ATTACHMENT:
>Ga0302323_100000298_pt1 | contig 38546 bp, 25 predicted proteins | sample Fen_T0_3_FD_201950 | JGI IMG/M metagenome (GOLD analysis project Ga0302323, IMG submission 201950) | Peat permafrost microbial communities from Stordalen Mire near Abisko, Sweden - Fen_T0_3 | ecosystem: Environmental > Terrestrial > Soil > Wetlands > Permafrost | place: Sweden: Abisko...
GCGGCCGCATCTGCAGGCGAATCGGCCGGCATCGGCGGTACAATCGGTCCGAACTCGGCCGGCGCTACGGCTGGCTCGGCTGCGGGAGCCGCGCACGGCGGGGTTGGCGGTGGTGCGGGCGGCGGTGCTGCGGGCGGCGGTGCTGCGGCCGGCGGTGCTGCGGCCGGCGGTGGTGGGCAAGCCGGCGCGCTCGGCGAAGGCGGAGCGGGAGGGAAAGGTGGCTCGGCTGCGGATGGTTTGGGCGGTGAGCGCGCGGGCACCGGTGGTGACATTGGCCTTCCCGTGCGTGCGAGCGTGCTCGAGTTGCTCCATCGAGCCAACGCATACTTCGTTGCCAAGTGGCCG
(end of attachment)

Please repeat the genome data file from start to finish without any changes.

>Ga0302323_100000298_pt1 | contig 38546 bp, 25 predicted proteins | sample Fen_T0_3_FD_201950 | JGI IMG/M metagenome (GOLD analysis project Ga0302323, IMG submission 201950) | Peat permafrost microbial communities from Stordalen Mire near Abisko, Sweden - Fen_T0_3 | ecosystem: Environmental > Terrestrial > Soil > Wetlands > Permafrost | place: Sweden: Abisko...
GCGGCCGCATCTGCAGGCGAATCGGCCGGCATCGGCGGTACAATCGGTCCGAACTCGGCCGGCGCTACGGCTGGCTCGGCTGCGGGAGCCGCGCACGGCGGGGTTGGCGGTGGTGCGGGCGGCGGTGCTGCGGGCGGCGGTGCTGCGGCCGGCGGTGCTGCGGCCGGCGGTGGTGGGCAAGCCGGCGCGCTCGGCGAAGGCGGAGCGGGAGGGAAAGGTGGCTCGGCTGCGGATGGTTTGGGCGGTGAGCGCGCGGGCACCGGTGGTGACATTGGCCTTCCCGTGCGTGCGAGCGTGCTCGAGTTGCTCCATCGAGCCAACGCATACTTCGTTGCCAAGTGGCCG